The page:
Families Of Israeli Hostages Criticise Aid Decision For Gaza

Families Of Israeli Hostages Criticise Aid Decision For Gaza

It's believed that between 150-200 Israelis and dual nationals have been held captive by Hamas and the Islamic Jihad in Gaza since the October 7 attacks.

Kashif KhusroUpdated: Thursday, October 19, 2023, 12:22 PM IST
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Hostage Families Protesting Outside Kriya, the Israel Defence HQ in Tel Aviv | Kashif Khusro

Israeli families with members held captive by Hamas in the Gaza Strip expressed their dismay on Wednesday, following Prime Minister Benjamin Netanyahu's announcement. He declared that Israel would permit humanitarian aid to be sent into Gaza through Egypt, without demanding any concessions for the captives.

'Bring Them Home Now'

The advocacy group, 'Bring Them Home Now', representing the families of the kidnapped Israelis by Hamas, stated their anger over the decision, saying, “The move to provide humanitarian aid to the inhabitants of Gaza has deeply angered the families of the hostages.” They further pointed out the harsh conditions faced by the kidnapped individuals, stating that they are "held underground like animals without any humane conditions, and yet, the Israeli government is offering treats and medical aid to their captors."

This decision came after pressure from the U.S., with Israel agreeing on Wednesday to allow essential supplies like water, medicine, and food to be sent to southern Gaza from Egypt. This follows a severe attack by Hamas on October 7, which saw around 2,500 militants breaking through the Israeli security fence, launching thousands of rockets and leading to the death of approximately 1,400 people, primarily civilians. Additionally, at least 199 hostages were taken into Gaza. Israel's report indicates that around 1,500 Hamas militants were also killed.

Israel's official stance is that while they will allow humanitarian aid, they will intervene if Hamas accesses any of it. Furthermore, Netanyahu emphasised that no aid would be permitted to enter Gaza through Israeli checkpoints.

Biden's stand on aid

US President Joe Biden, on a supportive wartime visit to Israel, announced the aid delivery to Gaza's civilians. Biden stated after a meeting in Tel Aviv, “The Gazan populace requires basic necessities like food, water, and medicine. I've requested the Israeli cabinet to consent to sending vital humanitarian aid, under the condition that there will be thorough inspections, ensuring the assistance benefits civilians, not Hamas.”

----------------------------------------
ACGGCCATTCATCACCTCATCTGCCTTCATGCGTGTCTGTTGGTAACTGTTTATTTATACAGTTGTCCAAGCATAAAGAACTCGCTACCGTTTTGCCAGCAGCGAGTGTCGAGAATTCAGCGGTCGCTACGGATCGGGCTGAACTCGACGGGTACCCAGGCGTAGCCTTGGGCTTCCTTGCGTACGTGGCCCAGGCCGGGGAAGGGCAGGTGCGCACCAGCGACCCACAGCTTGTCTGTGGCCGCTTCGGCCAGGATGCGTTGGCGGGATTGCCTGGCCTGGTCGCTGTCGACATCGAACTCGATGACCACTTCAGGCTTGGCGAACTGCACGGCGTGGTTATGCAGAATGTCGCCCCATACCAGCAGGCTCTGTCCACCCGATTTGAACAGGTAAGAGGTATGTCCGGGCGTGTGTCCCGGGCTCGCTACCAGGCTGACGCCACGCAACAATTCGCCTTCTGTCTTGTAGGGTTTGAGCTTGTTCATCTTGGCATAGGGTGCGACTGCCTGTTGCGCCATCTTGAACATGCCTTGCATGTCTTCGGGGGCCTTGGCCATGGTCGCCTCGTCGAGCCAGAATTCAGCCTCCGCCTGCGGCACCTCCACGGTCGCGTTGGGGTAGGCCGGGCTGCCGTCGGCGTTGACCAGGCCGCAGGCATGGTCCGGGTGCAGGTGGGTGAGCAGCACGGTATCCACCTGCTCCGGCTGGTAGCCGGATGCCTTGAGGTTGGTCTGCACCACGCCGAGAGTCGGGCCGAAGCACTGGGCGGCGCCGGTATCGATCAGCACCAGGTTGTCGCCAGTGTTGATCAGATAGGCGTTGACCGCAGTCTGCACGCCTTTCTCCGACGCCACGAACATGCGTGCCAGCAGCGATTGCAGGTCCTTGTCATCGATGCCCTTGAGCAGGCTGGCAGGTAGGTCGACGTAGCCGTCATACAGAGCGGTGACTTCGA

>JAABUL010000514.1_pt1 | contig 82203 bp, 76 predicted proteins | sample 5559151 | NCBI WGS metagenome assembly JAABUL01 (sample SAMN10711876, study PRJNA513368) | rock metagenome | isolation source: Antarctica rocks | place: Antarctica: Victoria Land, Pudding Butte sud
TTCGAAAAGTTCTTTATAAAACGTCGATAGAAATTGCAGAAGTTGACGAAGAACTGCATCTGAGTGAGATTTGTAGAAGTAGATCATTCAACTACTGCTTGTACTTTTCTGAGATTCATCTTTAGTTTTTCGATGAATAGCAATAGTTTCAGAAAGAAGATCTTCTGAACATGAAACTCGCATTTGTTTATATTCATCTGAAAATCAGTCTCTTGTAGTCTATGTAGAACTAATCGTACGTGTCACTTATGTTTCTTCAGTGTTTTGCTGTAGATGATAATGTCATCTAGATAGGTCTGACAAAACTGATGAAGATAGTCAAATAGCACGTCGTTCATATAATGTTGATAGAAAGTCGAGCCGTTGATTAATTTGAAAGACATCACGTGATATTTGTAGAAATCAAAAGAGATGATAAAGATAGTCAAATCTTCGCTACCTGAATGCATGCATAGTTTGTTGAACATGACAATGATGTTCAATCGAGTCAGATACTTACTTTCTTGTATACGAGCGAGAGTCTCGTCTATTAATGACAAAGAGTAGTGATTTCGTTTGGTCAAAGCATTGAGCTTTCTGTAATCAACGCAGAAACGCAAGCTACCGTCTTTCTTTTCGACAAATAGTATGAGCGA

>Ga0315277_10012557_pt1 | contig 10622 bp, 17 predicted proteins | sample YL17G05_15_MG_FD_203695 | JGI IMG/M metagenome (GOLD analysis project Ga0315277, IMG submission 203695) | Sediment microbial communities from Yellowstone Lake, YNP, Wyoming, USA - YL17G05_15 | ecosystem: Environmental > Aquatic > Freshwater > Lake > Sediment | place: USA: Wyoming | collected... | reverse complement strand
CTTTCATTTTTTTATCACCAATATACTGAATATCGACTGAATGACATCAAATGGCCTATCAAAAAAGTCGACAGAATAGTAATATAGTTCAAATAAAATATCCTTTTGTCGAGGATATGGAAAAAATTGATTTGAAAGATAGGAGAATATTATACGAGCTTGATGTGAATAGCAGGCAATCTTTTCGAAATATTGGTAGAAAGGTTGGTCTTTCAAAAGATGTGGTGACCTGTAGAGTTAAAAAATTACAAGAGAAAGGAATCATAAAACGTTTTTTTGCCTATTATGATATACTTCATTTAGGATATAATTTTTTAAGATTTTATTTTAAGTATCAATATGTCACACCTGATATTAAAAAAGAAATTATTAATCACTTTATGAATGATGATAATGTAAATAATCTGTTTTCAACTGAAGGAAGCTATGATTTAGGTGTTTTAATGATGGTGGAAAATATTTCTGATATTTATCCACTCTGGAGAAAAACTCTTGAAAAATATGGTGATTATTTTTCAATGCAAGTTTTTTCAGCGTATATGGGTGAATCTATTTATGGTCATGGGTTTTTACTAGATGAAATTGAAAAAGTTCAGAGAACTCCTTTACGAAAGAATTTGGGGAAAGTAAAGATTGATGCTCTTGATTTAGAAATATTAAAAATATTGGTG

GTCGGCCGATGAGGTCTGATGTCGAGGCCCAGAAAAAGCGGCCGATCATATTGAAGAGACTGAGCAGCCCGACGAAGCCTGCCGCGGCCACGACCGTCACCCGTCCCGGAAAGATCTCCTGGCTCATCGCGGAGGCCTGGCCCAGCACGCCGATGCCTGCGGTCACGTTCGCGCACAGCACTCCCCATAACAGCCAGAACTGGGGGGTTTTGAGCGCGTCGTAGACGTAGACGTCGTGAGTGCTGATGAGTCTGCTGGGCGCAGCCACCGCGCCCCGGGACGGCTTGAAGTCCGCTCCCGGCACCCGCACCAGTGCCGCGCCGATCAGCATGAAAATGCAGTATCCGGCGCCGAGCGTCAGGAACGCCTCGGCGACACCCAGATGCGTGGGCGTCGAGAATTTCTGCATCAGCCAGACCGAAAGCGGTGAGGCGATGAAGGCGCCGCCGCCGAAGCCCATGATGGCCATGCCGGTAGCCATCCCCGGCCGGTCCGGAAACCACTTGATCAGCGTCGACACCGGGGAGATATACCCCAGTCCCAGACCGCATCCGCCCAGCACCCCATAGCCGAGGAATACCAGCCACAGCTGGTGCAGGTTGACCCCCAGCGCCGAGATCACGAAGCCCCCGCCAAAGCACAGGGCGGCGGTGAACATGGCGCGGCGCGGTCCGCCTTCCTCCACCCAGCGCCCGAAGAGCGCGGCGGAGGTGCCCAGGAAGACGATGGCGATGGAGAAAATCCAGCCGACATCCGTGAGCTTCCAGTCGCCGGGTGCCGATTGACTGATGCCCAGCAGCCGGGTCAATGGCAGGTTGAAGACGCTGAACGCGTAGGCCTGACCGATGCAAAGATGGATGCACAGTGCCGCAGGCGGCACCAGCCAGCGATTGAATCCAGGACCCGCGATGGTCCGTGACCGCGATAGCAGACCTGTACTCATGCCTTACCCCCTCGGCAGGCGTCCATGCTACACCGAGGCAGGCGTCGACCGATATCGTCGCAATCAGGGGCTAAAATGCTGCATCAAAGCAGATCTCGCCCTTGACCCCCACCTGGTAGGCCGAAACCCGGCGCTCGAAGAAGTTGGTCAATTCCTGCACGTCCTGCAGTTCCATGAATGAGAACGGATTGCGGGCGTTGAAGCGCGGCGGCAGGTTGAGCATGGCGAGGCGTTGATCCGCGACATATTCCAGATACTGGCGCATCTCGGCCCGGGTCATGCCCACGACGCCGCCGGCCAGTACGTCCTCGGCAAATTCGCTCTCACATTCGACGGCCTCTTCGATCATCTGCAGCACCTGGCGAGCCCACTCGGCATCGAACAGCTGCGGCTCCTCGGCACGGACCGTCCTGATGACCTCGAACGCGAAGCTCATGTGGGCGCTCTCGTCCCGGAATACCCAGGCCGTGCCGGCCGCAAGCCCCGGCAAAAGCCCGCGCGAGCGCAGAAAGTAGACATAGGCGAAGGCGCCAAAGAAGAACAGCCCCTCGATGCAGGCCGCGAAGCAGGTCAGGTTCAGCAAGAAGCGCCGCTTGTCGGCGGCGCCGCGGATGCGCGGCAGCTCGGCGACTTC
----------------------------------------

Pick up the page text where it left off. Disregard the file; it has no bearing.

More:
Subsequently, Biden confirmed discussions with Egyptian President Abdel Fattah el-Sissi, who agreed to open the Rafah Crossing (between Egypt and Gaza) to permit around 20 trucks loaded with humanitarian aid. Since the onset of the war on October 7, Rafah has mostly remained closed.

The UN has estimated that rehabilitating Gaza after Israel's retaliations would require about 100 aid trucks daily.

150-200 Israelis held captive by Hamas

It's believed that between 150-200 Israelis and dual nationals have been held captive by Hamas and the Islamic Jihad in Gaza since the October 7 attacks.

Addressing his meeting with Biden, Netanyahu outlined three main points. Firstly, he called for the captives' return, adding that they are actively working towards it. Secondly, he demanded Red Cross visits for the hostages. Lastly, he clarified that food and medicine from Israeli territories wouldn't be allowed into Gaza.

Despite this, the government confirmed that it would not obstruct aid from Egypt as long as it was limited to essential supplies for the southern Gaza civilian population, warning that supplies reaching Hamas would be barred.

Families' group hints at escalating protest

The families' group hinted at escalating their actions if the aid decision isn't reversed, although no specifics were provided. Regular protests by these families have taken place near the Kirya military headquarters in Tel Aviv, calling for government intervention.

Biden, before leaving Tel Aviv, underscored that the aid is intended for civilians and warned Hamas against misusing it. He added that the U.S. is coordinating with regional partners to ensure the hostages' safe return.

Meanwhile, at the Rafah crossing, trucks loaded with aid have been queued up awaiting entry. The UN has reported that around 3,000 tons of aid from Egypt are pending to be sent into Gaza.

 Egypt's foreign minister confirmed on Wednesday evening that a tripartite agreement between Egypt, Israel, and other global players had been reached to allow aid into Gaza via Rafah.

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